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Tuesday, January 25, 2005

Will Schwarzenegger resist Hollywood's illegal alien drivers license campaign?

Lonewacko and Michelle Malkin are on top of a campaign by Hollywood stars to pressure California Governor Arnold Schwarzenegger to sign legislation that would give California Drivers Licenses to their illegal alien help:

Mike Farrell, actor & political activist: "The fact is these non-citizens are in our homes. They're our friends. They are working in the most intimate circumstances of our lives. And they are being disadvantaged by not having drivers licenses."

The campaign is being orchestrated by Assemblyman Gil Cedillo, who claims that Schwarzenegger broke faith with him by failing to honor a promise to sign compromise legislation giving the licenses to illegals:

The growing criticism over face-to-face deal-making with Schwarzenegger comes after what state Sen. Gil Cedillo, D-Los Angeles, says was Schwarzenegger's broken promise to him last year over legislation that would allow illegal immigrants to get California drivers' licenses.

Two weeks after Schwarzenegger's inauguration, at the governor's urging, Cedillo led a legislative move to repeal his drivers' license bill passed and signed into law a year earlier by former Gov. Gray Davis.

Cedillo did that, he said, because he met with Schwarzenegger in Santa Monica before the Legislature's repeal and Schwarzenegger promised to back a revised bill that met some of the governor's concerns about security and insurance. Cedillo said he asked Schwarzenegger if he should put their agreement in writing.

"He shook my hand, he looked me in the eye, and said, 'No. I give you my word. It's fine. I keep it,'" recalled Cedillo, a former labor negotiator.

Cedillo said he lost respect for Schwarzenegger when he failed to back his bill at crunch time in the Legislature, and that he no longer trusts him. And he said he feels even more betrayed in the exchange because he campaigned for several Schwarzenegger initiatives, including his $15 billion deficit-reduction bond, as a show of good faith.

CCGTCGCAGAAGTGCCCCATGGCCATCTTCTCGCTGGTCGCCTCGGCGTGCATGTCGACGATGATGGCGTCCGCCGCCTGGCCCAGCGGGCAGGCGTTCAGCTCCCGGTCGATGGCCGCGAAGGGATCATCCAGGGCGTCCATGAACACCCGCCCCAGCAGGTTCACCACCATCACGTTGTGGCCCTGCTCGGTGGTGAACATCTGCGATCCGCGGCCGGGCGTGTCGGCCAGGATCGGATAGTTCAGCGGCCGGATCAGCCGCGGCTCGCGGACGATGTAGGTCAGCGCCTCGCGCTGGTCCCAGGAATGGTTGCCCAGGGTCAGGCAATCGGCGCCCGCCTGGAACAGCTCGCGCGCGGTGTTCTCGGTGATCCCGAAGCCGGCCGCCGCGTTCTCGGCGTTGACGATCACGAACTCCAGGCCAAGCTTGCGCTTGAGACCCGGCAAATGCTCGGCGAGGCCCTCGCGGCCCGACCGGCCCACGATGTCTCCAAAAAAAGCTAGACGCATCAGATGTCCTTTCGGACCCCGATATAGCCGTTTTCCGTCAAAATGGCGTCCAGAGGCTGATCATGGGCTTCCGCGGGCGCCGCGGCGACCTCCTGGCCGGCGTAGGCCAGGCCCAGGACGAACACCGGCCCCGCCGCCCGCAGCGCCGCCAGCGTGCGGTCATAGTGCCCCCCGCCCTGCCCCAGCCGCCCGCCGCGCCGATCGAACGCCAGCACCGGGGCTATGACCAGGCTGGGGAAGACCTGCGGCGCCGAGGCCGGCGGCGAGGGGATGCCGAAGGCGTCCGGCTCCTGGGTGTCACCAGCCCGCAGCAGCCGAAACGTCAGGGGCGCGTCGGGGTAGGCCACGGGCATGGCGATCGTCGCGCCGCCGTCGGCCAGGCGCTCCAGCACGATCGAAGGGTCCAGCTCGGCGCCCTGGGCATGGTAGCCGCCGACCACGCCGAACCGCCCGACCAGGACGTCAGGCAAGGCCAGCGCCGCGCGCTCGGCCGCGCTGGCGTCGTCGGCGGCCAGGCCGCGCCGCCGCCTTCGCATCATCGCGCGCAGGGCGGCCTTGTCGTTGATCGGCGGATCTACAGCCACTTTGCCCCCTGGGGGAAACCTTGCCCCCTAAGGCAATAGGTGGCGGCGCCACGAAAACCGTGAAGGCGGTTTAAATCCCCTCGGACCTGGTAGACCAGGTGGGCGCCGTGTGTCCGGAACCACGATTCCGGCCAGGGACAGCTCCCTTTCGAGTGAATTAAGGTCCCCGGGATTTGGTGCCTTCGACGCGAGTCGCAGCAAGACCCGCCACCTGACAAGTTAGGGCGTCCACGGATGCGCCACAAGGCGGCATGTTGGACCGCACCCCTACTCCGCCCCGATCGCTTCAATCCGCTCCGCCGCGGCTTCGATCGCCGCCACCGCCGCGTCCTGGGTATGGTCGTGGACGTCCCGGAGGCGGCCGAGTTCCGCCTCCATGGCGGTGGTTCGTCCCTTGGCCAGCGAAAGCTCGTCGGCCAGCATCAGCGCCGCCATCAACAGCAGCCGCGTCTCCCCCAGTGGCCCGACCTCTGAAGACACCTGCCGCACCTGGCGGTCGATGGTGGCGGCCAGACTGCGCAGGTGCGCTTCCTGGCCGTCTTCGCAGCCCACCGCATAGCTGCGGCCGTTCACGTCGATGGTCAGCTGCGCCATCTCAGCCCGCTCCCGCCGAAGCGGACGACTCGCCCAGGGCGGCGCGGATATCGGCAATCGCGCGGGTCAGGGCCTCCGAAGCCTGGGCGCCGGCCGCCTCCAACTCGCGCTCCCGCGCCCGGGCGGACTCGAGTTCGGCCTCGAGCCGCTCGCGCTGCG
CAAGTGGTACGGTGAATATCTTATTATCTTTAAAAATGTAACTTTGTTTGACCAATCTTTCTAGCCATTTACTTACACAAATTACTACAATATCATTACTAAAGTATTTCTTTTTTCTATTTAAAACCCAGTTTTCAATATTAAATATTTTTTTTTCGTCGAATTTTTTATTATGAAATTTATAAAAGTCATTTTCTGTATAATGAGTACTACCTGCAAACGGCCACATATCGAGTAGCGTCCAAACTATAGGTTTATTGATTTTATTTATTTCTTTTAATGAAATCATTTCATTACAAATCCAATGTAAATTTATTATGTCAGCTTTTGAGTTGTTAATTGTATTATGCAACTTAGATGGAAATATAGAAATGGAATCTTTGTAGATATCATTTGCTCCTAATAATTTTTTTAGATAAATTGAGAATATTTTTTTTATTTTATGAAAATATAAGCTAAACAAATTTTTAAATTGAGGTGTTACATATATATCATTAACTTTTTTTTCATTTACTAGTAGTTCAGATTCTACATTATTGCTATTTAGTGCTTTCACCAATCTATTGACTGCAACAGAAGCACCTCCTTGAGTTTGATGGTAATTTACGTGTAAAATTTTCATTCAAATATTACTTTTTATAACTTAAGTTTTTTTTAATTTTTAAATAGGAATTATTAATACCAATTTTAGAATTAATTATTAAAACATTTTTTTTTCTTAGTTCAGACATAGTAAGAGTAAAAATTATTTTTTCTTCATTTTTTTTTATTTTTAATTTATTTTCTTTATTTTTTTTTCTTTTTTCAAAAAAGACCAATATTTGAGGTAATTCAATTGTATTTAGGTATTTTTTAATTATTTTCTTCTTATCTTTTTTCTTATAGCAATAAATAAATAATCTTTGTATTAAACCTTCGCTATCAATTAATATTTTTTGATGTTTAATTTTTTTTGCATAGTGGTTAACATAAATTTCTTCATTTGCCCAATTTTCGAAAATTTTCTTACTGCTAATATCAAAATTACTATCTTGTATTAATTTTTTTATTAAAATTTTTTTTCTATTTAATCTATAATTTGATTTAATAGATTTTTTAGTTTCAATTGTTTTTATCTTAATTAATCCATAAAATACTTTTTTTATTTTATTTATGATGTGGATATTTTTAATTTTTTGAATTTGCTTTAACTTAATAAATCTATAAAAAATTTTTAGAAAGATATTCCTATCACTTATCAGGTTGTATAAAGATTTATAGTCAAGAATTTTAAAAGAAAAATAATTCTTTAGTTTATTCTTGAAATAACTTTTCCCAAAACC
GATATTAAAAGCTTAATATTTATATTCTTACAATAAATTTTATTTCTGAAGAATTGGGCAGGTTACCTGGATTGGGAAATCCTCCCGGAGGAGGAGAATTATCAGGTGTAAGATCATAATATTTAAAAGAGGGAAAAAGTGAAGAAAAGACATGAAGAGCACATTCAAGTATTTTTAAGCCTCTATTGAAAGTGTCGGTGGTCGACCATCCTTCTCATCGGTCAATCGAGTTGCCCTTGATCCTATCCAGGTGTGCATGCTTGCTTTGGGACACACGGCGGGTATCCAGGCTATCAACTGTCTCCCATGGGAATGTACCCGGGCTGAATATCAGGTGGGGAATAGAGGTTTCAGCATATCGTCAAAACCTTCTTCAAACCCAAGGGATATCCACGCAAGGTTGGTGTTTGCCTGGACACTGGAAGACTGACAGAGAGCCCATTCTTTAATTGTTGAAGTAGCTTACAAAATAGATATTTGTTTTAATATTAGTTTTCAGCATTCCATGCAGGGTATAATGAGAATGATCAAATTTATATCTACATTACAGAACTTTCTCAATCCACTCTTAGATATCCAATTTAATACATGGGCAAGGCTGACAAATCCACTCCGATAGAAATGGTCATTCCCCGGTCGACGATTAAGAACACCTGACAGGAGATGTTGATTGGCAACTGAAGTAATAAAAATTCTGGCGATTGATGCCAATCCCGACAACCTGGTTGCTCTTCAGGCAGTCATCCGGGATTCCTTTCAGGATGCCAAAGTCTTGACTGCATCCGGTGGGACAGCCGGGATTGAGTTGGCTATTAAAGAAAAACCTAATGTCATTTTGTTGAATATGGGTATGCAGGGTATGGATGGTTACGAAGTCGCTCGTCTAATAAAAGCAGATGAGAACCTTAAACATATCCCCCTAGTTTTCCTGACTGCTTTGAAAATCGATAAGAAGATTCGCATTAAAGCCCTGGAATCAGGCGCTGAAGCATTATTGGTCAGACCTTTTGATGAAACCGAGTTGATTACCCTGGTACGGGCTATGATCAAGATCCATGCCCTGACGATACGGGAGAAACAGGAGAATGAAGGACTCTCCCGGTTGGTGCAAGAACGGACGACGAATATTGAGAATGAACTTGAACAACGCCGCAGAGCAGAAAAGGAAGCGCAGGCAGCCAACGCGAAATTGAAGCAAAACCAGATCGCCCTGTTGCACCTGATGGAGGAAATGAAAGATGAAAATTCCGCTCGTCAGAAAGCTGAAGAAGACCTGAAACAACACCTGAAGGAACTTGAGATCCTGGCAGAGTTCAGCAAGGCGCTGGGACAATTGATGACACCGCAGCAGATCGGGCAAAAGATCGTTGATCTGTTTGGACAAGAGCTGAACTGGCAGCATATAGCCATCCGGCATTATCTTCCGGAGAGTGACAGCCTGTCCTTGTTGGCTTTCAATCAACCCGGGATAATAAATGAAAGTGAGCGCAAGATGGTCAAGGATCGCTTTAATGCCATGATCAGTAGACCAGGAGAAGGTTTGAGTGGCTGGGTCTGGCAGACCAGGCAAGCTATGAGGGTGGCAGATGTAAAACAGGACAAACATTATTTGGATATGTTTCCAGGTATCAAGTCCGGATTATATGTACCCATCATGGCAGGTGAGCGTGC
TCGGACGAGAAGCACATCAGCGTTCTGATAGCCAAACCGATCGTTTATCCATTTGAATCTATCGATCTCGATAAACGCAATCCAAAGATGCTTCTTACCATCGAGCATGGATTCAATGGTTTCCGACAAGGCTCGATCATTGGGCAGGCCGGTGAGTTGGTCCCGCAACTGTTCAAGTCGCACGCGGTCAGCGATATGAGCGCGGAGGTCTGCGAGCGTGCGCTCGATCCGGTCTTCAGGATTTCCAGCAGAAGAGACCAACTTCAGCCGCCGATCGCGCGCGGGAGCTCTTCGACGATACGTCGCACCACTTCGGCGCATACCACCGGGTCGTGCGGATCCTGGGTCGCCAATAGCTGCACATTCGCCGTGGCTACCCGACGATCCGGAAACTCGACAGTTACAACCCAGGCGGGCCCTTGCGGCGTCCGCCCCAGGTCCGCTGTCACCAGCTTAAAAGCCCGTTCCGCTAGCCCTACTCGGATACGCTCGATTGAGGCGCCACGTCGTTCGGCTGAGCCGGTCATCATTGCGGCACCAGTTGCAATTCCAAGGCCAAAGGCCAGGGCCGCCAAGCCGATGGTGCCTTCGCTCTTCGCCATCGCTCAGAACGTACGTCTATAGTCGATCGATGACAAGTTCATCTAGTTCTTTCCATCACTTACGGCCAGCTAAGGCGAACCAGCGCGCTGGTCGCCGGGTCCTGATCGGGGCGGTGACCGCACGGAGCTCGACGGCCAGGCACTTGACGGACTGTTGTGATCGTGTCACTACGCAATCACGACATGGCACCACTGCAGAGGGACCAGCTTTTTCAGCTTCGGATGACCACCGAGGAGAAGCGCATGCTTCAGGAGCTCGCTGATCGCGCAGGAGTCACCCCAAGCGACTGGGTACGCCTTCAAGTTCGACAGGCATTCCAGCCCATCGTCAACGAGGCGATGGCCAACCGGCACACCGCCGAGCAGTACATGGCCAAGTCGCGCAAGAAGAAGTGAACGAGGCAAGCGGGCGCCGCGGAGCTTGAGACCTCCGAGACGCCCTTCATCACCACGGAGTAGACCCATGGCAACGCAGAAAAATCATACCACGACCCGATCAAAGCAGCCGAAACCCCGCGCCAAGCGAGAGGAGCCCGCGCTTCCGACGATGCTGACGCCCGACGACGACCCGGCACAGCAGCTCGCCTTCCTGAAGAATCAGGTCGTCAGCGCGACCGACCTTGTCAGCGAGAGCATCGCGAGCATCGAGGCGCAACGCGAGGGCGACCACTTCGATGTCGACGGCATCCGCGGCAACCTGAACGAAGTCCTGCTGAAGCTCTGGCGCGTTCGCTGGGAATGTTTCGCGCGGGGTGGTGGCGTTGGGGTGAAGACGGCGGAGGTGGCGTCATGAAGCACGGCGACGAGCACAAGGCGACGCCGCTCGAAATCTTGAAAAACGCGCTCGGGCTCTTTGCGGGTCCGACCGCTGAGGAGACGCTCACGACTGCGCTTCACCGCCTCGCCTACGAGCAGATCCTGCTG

However, those who believe that Schwarzenegger would never sign a bill granting CDLs to illegals should be aware that he has never categorically promised he wouldn't. During the California Recall Campaign, Schwarzenegger spok numerous times of his desire to give drivers licenses to illegals under the right circumstances:

"Proposition 187 has been resolved by the courts. It is time to move on. More than 2.3 million undocumented immigrants currently live in California. They cannot continue to live underground. I will work with federal officials to address this problem."
Arnold Schwarzenegger on Immigration
Source: Campaign website, JoinArnold.com Aug 29, 2003


Said Proposition 187, the 1994 measure that denied many services to illegal immigrants, was "history" because it has been largely voided by the courts. He supported the proposition at the time voters approved it. "Now we have to move forward with the whole thing and to look at it, what we're going to do with all the people that are undocumented immigrants here in this state. What should we do? Should we have them to stay here, which I think is the right way to do, but how do you then include them in our society, how do you make it official, how do you make it legal?" he said. He added he would try to team up with other states with large immigrant populations and lobby the federal government to address the issue.
KABC 7 Google Cache -August 27, 2003